It’s not like all my travels are filled with memorable moments of snapping photos of butterflies and practicing a new language with my kids. I’ve had my share of challenges. I lost Kai at our condo in Kauai; once he stuck his finger in a moving fan while I was having a foot massage in Bangkok; another time he vomited all over me on a plane ride and the flight attendant shrugged, gave me wipes to clean it up and then I had to sit in the stench for four hours. Trust me, the list goes on.
But it turns out some of the most challenging moments of my family-traveling career have occurred in the simplest moments, when my travel plans crash into my children’s desires and I am left standing in a foreign country, oozing frustration that I cannot tour a particular temple in Kyoto, or enjoy a bowl of ramen without having to be constantly on toddler-suicide-patrol and placate a bored 6 year old.
We just got back from a whirlwind trip of Japan (more on that in the next few weeks). It was Nikko’s first international trip and Kai’s fifth. We chose Japan for a slew of reasons, including, but not limited to, snow monkeys, bullet trains, real summer, yummy food, culture, and a family friendly vibe. We didn’t realize the frenetic pace of the world’s most fast moving country would amp up our children, overstimulate them (and us) and leave us all in need of a vacation.
I knew the jetlag would be brutal–it’s 8 hours difference between California and Japan–and while it was in fact a nightmare dealing with being awake all night and falling asleep at 4pm, then 5:30, and finally pushing it to a whopping 8pm until the last few days of the trip, the real challenge was dealing with jet-lagged Kai and Nikko in the hotel room in the middle of the night.
On those first nights in a new time zone, I like to stay at a fancy hotel with 24-hour room service. In Tokyo, we selected at the lovely Hotel Chinzanso Tokyo, one of the most stunning properties in the city. The former royal family’s vacation destination, the hotel boasts the most comfortable beds on the planet, a lush pagoda-topped garden (with fireflies in summer, though too bad we couldn’t stay up late enough to spot them), gourmet restaurants galore, and the type of service that dignitaries and royalty come to expect. Yet there we were with our wild and crazy boys, who decided to wrestle, play in-room baseball, talk in voices they typically use on the playground, and throw massive tantrums at 3 in the morning. It’s a wonder the didn’t kick us out.
Especially because they took their brand of chaos into elevators, on escalators, through the breakfast restaurants, and into the lobby. By day two, after riding on trains and seeing that no one talked at all, not on trains, not in restaurants, not on the streets, I realized my children were possibly the loudest humans in Japan.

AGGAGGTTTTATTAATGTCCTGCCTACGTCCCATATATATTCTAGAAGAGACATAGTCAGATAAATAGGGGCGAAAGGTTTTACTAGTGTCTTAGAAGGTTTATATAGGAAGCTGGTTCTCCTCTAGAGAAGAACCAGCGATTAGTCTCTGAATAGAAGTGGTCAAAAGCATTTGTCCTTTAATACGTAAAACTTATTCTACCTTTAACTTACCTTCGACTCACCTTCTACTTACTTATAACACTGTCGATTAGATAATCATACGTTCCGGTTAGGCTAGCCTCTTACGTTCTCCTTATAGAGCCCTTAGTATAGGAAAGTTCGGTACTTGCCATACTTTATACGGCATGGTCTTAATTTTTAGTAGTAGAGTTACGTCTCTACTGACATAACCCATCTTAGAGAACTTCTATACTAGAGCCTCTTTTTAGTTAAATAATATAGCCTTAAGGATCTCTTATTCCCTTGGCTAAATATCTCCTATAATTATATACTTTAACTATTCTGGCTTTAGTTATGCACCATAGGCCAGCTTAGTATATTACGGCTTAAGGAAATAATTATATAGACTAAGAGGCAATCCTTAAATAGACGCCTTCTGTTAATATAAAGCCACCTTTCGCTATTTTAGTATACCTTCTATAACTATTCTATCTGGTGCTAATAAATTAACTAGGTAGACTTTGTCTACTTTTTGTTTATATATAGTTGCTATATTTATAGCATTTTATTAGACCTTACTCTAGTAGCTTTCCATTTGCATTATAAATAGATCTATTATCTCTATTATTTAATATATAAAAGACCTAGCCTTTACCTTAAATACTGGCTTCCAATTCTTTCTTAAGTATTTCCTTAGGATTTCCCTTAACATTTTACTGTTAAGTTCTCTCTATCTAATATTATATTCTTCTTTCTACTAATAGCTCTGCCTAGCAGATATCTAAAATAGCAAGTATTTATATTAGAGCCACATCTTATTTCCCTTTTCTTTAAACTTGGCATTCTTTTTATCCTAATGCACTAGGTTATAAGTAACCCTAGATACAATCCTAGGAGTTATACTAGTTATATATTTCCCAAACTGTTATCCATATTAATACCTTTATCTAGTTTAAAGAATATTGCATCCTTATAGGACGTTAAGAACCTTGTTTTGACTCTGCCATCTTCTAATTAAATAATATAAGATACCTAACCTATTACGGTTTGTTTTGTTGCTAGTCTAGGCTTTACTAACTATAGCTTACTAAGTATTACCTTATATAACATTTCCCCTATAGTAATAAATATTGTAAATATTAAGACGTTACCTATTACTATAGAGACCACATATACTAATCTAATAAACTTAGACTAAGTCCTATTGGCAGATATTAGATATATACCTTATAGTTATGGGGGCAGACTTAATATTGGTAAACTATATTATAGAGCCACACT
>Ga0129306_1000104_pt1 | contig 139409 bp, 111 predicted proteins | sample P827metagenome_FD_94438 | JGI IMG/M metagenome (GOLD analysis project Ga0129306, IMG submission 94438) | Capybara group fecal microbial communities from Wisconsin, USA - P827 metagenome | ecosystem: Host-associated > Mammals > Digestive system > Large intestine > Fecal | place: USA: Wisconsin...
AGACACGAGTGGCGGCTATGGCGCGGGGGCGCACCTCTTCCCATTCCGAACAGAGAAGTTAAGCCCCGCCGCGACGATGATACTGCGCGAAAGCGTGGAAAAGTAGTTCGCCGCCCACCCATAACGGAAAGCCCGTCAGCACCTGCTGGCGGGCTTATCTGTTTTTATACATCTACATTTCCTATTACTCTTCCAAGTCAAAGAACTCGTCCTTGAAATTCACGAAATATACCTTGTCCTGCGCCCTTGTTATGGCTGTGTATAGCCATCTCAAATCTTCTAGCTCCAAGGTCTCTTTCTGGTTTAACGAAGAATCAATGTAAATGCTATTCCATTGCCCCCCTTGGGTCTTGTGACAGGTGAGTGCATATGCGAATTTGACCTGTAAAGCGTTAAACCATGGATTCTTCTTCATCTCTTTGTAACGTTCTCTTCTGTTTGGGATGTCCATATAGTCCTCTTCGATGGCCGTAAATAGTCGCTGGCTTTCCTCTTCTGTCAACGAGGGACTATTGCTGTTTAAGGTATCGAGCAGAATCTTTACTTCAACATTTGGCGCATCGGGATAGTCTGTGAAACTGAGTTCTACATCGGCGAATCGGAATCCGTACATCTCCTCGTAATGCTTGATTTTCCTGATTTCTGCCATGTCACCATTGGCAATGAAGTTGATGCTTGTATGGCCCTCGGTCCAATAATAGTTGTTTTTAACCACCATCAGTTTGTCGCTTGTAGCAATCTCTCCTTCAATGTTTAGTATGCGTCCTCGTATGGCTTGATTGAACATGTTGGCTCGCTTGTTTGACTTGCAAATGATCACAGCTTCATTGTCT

It seemed to get worse in Kyoto after taking Avi Lugasi’s informative tour of Nijo Castle, the former samurai outpost, and learning that Japanese people teach their children to behave at a very young age, informing them not to bother others, not to think of themselves before their community, and to abide by the rules early on. Suddenly we noticed that kids are hidden away–maybe until they learn to behave? They are rarely out in public, and when they are, they are guiding themselves to and from school on intricate subway systems. Silently, of course.
Our kids, on the other hand, are Americans, and they are, I tried to remind myself, children. They protest loudly when they are bored by the glory of Kinkakuji Castle, or complain that it’s not fair when we are having a mom- and dad-choice day instead of staying in our lovely Windows to Japan traditional Japanese apartment to play Pokemon until noon, then ride the Shinkansen, and cap off the afternoon by exploring the Osaka Aquarium like we did the day before.
Don’t get me wrong, we had plenty of life-changing experiences. All of us, including little Nikko, and many of which I hope to share with you. But there were times that I looked at my rambunctious kids, jumping on the subway, banging on windows, running through train stations at high speed, and complaining more than I cared to hear, that I wished that I was more like my cousin Jill, who recently said to me that she hadn’t taken a vacation since she had kids because she didn’t want to spend all that money and feel like she wasted it because her kids couldn’t deal.
Unfortunately, I am not that girl. I want to travel the world. And I want my kids to do it too. They might be Americans through and through, happy to find french fries in Hiroshima, and following the Giants from our room at Hotel Hakone Kowakien, yet they are exactly as I want them to be, little humans with their own needs and wants. They can be shaped by our experiences, but no matter how hard I try, I cannot mold them into other people. I can just give them tools to shape their views of the universe and hope, just hope, that the glimpse of the bigger world we live in will help them be better citizens of the planet.